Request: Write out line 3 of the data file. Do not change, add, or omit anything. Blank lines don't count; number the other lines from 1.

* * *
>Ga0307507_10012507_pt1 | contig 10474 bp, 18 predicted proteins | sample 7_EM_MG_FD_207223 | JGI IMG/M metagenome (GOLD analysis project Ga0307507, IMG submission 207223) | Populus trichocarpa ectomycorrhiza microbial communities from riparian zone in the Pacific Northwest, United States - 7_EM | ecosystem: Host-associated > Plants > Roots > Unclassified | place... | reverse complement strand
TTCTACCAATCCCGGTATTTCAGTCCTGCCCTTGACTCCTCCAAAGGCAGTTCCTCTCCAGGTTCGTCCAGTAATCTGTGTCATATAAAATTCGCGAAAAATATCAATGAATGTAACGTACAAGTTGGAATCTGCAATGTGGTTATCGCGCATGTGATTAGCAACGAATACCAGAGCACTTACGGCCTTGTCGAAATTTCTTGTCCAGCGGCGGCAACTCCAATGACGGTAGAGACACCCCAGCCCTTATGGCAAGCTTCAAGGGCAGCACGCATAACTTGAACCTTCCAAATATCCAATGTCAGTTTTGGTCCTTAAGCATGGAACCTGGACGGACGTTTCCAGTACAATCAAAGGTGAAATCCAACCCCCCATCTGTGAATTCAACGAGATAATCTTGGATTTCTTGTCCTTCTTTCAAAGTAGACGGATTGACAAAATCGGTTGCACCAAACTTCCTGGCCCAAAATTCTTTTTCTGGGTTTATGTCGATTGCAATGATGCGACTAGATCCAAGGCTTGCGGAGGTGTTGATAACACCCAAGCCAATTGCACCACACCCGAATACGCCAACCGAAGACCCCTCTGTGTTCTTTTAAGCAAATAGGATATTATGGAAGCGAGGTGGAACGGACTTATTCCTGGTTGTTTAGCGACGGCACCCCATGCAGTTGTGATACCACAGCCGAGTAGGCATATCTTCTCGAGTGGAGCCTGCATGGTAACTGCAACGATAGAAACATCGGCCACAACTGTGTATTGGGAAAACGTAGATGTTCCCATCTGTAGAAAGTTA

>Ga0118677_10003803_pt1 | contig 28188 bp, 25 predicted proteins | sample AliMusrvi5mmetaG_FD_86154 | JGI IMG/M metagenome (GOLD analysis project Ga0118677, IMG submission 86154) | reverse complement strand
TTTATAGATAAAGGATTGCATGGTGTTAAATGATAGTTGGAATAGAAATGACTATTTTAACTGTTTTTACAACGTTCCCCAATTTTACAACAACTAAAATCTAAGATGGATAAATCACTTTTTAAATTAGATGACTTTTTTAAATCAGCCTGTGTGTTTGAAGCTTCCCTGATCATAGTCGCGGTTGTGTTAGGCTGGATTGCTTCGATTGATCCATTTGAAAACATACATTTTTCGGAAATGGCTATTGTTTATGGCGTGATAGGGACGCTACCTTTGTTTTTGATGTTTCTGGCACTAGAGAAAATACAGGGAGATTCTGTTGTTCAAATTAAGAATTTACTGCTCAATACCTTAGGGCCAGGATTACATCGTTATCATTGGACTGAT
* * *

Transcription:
>Ga0118677_10003803_pt1 | contig 28188 bp, 25 predicted proteins | sample AliMusrvi5mmetaG_FD_86154 | JGI IMG/M metagenome (GOLD analysis project Ga0118677, IMG submission 86154) | reverse complement strand